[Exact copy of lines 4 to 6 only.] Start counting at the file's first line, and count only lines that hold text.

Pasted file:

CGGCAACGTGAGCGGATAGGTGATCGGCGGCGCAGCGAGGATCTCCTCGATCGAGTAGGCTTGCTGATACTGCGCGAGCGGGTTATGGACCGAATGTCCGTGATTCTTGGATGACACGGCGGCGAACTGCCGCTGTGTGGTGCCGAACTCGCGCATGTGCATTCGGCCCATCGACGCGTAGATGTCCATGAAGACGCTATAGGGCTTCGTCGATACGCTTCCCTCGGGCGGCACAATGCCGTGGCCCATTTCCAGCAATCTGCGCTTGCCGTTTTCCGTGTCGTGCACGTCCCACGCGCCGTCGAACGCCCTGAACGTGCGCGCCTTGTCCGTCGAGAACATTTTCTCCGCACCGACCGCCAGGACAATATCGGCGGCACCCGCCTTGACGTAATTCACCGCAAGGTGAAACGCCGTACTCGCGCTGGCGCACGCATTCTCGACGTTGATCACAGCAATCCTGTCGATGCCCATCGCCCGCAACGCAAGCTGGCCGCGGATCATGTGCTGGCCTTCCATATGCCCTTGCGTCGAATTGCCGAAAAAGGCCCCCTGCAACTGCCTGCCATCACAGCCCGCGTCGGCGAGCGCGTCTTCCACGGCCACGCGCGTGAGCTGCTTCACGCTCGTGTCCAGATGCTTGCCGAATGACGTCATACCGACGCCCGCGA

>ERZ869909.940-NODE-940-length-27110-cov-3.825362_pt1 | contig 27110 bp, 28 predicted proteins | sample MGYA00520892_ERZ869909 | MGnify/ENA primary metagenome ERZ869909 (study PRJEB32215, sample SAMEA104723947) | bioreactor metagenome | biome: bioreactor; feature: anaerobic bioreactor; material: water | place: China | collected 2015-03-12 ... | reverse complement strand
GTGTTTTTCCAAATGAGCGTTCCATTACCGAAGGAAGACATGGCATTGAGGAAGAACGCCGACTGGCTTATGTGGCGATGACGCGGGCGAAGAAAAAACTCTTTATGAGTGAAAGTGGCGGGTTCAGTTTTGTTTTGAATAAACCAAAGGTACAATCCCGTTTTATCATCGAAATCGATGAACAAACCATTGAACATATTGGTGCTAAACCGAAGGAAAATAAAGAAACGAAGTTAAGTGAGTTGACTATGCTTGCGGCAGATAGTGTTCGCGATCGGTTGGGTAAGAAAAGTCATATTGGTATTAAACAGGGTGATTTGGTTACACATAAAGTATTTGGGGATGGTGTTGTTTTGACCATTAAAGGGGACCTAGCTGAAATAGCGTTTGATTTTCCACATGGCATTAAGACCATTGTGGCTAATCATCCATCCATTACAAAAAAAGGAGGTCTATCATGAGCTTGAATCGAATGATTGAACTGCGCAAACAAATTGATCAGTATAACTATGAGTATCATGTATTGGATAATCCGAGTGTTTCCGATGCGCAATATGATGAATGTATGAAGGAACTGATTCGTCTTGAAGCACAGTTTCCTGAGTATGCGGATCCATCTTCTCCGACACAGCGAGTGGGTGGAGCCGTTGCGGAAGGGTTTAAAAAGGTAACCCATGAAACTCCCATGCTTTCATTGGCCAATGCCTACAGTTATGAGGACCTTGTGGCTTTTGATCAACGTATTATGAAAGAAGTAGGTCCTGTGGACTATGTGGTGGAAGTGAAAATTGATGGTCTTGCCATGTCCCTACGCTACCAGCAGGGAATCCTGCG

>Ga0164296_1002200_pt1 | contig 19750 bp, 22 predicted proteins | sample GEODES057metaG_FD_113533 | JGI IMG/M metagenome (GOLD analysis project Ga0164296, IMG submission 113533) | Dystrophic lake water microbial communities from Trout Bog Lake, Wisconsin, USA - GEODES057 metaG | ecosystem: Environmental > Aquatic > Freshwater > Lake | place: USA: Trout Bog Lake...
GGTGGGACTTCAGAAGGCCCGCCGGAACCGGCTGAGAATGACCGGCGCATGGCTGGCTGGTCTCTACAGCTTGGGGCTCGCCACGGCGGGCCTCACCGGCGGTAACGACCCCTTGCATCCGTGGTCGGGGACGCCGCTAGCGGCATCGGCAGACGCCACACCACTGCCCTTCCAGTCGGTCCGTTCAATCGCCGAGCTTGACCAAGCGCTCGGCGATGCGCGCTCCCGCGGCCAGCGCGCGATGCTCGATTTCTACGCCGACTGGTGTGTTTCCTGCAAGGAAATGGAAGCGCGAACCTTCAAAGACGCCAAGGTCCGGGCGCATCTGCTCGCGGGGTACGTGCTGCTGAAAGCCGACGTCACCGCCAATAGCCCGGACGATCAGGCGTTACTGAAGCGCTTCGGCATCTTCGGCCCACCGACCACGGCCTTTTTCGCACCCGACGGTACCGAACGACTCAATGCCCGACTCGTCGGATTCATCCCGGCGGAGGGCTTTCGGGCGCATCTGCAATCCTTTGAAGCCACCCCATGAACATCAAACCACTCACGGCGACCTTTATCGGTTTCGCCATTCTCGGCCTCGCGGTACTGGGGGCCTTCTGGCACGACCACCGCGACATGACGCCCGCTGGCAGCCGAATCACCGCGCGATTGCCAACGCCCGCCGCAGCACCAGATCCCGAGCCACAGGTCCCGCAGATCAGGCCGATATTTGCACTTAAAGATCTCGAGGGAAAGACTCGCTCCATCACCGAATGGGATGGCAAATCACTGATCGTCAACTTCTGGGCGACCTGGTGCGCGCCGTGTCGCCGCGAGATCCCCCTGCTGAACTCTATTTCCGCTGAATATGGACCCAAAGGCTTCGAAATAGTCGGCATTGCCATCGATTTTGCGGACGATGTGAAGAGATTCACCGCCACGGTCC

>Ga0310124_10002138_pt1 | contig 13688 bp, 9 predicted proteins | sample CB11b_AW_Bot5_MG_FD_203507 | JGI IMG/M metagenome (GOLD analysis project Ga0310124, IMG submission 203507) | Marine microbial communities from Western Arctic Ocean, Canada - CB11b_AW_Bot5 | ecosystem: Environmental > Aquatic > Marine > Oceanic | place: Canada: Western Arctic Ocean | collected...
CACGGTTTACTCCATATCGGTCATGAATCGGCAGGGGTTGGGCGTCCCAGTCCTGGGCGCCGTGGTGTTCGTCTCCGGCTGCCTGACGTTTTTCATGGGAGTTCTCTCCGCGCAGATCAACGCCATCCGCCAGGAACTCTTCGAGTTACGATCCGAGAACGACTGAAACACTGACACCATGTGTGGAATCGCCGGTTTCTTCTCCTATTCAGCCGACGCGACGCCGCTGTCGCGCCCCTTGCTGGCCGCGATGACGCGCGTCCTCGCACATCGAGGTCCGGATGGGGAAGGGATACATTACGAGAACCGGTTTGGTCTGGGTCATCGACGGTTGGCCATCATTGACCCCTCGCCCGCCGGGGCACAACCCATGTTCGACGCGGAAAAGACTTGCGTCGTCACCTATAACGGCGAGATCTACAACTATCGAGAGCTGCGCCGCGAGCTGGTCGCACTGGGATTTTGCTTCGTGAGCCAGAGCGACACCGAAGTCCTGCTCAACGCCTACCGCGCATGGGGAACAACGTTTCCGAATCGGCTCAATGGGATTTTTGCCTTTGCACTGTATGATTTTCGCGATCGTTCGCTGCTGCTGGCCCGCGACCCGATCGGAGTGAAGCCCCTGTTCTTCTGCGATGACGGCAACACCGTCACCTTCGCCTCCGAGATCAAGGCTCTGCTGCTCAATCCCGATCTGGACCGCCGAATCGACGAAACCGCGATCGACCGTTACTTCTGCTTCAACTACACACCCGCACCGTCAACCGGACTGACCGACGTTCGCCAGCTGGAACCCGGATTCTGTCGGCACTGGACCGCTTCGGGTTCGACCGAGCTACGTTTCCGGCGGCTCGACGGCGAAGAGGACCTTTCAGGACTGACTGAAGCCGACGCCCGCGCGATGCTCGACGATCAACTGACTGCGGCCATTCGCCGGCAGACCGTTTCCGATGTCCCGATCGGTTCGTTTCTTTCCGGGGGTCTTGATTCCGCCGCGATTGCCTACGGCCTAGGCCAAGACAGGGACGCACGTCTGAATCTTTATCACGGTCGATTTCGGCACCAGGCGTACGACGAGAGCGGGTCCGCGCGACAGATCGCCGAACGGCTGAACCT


>Ga0164296_1002200_pt1 | contig 19750 bp, 22 predicted proteins | sample GEODES057metaG_FD_113533 | JGI IMG/M metagenome (GOLD analysis project Ga0164296, IMG submission 113533) | Dystrophic lake water microbial communities from Trout Bog Lake, Wisconsin, USA - GEODES057 metaG | ecosystem: Environmental > Aquatic > Freshwater > Lake | place: USA: Trout Bog Lake...
GGTGGGACTTCAGAAGGCCCGCCGGAACCGGCTGAGAATGACCGGCGCATGGCTGGCTGGTCTCTACAGCTTGGGGCTCGCCACGGCGGGCCTCACCGGCGGTAACGACCCCTTGCATCCGTGGTCGGGGACGCCGCTAGCGGCATCGGCAGACGCCACACCACTGCCCTTCCAGTCGGTCCGTTCAATCGCCGAGCTTGACCAAGCGCTCGGCGATGCGCGCTCCCGCGGCCAGCGCGCGATGCTCGATTTCTACGCCGACTGGTGTGTTTCCTGCAAGGAAATGGAAGCGCGAACCTTCAAAGACGCCAAGGTCCGGGCGCATCTGCTCGCGGGGTACGTGCTGCTGAAAGCCGACGTCACCGCCAATAGCCCGGACGATCAGGCGTTACTGAAGCGCTTCGGCATCTTCGGCCCACCGACCACGGCCTTTTTCGCACCCGACGGTACCGAACGACTCAATGCCCGACTCGTCGGATTCATCCCGGCGGAGGGCTTTCGGGCGCATCTGCAATCCTTTGAAGCCACCCCATGAACATCAAACCACTCACGGCGACCTTTATCGGTTTCGCCATTCTCGGCCTCGCGGTACTGGGGGCCTTCTGGCACGACCACCGCGACATGACGCCCGCTGGCAGCCGAATCACCGCGCGATTGCCAACGCCCGCCGCAGCACCAGATCCCGAGCCACAGGTCCCGCAGATCAGGCCGATATTTGCACTTAAAGATCTCGAGGGAAAGACTCGCTCCATCACCGAATGGGATGGCAAATCACTGATCGTCAACTTCTGGGCGACCTGGTGCGCGCCGTGTCGCCGCGAGATCCCCCTGCTGAACTCTATTTCCGCTGAATATGGACCCAAAGGCTTCGAAATAGTCGGCATTGCCATCGATTTTGCGGACGATGTGAAGAGATTCACCGCCACGGTCC

>Ga0310124_10002138_pt1 | contig 13688 bp, 9 predicted proteins | sample CB11b_AW_Bot5_MG_FD_203507 | JGI IMG/M metagenome (GOLD analysis project Ga0310124, IMG submission 203507) | Marine microbial communities from Western Arctic Ocean, Canada - CB11b_AW_Bot5 | ecosystem: Environmental > Aquatic > Marine > Oceanic | place: Canada: Western Arctic Ocean | collected...